“As a matter of principle, there seems to be good reason to expand the public forum well beyond streets and parks. In the modern era, other places have increasingly come to occupy the role of traditional public forums. The mass media, including the Internet, have become far more important than streets and parks as arenas in which expressive activity occurs.
Nonetheless, the Supreme Court has been wary of expanding the public forum doctrine beyond streets and parks. Perhaps the Court’s wariness stems from a belief that once the historical touchstone is abandoned, lines will be extremely hard to draw, and judges will be besieged with requests for rights of access to private and public property. Thus the Court has rejected the seemingly convincing argument that many other places should be seen as public forums. In particular, it has been urged that airports, more than streets and parks, are crucial to reaching a heterogeneous public; airports are places where diverse people congregate and where it is important to have access if you want to speak to large numbers of people.”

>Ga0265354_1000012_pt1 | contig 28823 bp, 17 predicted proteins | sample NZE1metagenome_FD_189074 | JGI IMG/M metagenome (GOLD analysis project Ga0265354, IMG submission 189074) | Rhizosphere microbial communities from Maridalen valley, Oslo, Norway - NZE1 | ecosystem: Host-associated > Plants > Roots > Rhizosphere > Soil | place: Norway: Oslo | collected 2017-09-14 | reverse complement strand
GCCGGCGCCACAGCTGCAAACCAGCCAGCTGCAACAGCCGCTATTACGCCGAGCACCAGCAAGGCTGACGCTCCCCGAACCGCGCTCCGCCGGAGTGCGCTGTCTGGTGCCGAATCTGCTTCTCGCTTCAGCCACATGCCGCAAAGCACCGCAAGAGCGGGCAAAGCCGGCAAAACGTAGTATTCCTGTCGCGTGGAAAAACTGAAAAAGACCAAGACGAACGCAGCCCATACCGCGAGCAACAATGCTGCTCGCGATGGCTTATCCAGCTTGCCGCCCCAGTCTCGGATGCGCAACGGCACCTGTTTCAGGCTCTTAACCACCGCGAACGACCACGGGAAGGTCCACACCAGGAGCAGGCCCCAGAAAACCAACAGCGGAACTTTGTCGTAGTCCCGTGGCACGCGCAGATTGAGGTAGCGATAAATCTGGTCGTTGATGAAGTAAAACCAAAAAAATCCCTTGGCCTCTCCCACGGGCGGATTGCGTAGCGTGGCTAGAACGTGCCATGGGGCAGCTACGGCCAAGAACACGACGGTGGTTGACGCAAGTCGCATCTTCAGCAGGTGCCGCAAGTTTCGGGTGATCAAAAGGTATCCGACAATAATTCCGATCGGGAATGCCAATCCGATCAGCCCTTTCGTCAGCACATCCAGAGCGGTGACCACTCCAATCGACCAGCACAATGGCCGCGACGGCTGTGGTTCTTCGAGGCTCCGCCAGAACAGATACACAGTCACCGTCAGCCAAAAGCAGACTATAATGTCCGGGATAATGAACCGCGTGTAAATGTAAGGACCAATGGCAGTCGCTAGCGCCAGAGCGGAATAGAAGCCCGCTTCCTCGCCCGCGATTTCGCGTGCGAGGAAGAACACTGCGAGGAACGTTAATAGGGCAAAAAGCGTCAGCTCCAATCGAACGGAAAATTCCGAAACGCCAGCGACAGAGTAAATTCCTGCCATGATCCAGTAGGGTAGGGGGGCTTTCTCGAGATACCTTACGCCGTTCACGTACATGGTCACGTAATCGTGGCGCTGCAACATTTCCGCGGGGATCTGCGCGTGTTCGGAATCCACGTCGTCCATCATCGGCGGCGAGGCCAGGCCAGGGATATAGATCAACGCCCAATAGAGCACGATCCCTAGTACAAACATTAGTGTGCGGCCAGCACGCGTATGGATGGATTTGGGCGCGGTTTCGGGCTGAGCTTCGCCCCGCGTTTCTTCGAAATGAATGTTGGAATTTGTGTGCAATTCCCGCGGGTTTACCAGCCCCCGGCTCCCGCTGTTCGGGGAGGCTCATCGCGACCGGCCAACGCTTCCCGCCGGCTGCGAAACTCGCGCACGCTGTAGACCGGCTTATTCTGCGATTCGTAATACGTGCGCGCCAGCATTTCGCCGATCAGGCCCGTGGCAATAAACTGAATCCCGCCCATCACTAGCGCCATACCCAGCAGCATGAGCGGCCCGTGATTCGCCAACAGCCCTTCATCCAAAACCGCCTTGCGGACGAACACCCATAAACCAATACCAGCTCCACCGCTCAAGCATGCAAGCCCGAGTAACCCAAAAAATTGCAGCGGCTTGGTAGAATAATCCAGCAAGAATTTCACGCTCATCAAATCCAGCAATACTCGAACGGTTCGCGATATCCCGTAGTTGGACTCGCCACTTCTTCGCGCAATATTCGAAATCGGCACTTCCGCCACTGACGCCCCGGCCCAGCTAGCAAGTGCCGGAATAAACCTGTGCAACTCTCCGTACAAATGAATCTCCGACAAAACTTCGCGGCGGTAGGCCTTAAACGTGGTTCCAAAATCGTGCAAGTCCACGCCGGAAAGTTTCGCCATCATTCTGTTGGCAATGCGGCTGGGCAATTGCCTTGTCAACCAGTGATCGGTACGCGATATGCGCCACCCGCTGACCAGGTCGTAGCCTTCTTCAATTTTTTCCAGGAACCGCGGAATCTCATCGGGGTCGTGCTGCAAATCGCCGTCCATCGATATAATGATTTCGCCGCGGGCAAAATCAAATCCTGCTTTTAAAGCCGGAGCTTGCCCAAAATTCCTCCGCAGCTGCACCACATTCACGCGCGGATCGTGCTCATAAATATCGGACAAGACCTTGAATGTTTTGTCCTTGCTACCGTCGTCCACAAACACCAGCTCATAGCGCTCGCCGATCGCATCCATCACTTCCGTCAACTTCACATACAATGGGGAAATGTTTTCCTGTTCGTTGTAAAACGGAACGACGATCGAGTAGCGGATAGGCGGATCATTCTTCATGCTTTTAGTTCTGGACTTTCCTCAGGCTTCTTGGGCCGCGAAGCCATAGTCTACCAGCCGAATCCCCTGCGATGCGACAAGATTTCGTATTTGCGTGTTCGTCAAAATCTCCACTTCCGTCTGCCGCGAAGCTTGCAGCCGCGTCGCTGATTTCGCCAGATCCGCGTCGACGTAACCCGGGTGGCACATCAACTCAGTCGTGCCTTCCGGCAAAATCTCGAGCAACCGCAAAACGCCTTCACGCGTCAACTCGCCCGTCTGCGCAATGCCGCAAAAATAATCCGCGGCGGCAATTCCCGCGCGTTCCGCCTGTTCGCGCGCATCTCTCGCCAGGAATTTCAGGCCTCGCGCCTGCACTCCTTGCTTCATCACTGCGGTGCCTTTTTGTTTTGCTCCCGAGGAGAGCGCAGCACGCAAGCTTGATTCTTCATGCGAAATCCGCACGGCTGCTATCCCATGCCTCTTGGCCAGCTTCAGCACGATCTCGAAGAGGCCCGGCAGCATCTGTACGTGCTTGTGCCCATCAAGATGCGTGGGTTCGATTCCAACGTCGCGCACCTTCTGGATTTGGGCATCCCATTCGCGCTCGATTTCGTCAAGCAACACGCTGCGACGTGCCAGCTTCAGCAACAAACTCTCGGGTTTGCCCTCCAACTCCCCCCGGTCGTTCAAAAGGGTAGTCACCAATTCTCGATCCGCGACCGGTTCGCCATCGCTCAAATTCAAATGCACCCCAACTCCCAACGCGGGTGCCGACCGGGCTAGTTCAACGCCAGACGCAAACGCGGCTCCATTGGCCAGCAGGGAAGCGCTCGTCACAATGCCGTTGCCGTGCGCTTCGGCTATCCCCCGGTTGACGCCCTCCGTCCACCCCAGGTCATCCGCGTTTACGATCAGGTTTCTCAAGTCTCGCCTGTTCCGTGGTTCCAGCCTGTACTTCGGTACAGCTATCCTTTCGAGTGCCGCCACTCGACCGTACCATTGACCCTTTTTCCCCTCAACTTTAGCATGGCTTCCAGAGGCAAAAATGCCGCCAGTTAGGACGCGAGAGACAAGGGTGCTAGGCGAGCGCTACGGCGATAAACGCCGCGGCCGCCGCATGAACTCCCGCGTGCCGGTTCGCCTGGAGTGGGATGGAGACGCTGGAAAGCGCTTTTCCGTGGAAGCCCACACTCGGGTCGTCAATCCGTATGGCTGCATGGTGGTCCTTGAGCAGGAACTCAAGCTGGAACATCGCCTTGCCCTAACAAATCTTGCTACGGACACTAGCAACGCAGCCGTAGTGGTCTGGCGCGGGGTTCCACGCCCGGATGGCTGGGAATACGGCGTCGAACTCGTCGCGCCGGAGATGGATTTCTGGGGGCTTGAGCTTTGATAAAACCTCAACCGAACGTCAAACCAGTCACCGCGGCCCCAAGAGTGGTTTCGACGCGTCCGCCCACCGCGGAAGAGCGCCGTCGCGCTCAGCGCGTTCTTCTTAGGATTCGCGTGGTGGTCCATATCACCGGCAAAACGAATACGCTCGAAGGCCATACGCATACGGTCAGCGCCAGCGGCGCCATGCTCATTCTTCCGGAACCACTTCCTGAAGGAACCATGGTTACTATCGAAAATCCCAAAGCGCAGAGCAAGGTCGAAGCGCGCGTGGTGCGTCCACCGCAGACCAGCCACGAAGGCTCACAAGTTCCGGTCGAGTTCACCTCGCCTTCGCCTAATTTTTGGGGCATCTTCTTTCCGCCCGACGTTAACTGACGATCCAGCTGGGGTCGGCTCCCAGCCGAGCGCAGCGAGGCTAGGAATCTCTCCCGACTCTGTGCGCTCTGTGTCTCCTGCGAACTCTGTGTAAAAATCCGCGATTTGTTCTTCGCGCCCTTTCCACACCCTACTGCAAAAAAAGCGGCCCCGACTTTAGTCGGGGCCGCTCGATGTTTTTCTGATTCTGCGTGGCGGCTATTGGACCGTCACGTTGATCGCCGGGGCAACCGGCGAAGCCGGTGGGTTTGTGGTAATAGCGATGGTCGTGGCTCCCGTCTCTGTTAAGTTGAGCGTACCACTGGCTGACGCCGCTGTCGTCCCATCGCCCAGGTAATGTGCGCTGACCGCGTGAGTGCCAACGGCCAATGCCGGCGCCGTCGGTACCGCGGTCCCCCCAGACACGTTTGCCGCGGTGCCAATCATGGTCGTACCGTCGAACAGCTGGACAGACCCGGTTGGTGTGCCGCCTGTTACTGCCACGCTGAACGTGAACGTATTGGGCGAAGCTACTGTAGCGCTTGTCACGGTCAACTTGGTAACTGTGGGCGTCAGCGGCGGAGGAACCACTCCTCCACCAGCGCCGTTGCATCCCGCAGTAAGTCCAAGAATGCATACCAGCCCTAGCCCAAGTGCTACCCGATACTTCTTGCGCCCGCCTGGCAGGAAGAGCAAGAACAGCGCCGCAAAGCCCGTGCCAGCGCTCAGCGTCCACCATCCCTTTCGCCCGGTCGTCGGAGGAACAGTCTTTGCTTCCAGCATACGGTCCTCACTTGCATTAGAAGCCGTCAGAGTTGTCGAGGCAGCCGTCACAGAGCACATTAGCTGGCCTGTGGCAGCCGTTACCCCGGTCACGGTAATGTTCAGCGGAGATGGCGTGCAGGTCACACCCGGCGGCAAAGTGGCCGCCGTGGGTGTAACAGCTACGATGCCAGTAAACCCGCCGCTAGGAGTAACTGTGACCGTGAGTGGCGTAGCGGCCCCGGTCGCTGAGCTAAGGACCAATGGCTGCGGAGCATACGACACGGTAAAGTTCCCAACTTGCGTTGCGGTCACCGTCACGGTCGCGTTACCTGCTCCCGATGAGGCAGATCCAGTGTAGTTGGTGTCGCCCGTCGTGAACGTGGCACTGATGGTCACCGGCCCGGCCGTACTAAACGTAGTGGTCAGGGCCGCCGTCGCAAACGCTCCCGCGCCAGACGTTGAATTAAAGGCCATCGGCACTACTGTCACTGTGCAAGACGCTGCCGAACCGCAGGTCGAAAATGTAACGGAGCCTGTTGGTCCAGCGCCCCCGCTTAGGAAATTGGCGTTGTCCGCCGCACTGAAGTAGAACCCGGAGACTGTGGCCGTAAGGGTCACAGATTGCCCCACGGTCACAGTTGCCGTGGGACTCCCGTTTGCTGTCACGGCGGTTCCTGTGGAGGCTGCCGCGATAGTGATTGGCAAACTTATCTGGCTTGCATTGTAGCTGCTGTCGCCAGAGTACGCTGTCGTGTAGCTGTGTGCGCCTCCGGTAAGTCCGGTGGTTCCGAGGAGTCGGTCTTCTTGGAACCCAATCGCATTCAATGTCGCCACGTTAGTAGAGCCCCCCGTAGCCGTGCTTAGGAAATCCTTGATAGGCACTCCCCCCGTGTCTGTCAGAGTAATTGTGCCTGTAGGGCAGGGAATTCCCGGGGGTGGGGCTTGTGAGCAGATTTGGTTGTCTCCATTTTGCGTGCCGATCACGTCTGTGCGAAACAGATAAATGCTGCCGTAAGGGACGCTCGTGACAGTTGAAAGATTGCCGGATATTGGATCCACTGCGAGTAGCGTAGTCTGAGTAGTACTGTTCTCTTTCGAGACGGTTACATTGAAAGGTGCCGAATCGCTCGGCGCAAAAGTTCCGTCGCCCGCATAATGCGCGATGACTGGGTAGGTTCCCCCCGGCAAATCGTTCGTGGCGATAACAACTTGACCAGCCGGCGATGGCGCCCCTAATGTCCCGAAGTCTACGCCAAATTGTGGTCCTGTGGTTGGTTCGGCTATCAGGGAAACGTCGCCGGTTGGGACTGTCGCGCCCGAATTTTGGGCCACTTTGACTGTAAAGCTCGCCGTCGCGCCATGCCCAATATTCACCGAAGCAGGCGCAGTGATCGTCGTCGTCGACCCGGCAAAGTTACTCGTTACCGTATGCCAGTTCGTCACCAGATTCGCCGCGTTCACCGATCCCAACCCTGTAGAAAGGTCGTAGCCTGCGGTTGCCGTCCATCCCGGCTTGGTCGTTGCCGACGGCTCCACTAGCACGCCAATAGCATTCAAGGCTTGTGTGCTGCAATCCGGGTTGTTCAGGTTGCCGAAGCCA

-Cass Sunstein, “Republic.com”
On December 15th, 2007, Harvey Loves Harvey hosted a Christmas party in the ATM vestibule of a bank in Brooklyn. Gifts were given, eggnog was sipped, and the conversation turned to the appropriate uses of public spaces, and what might be public or private.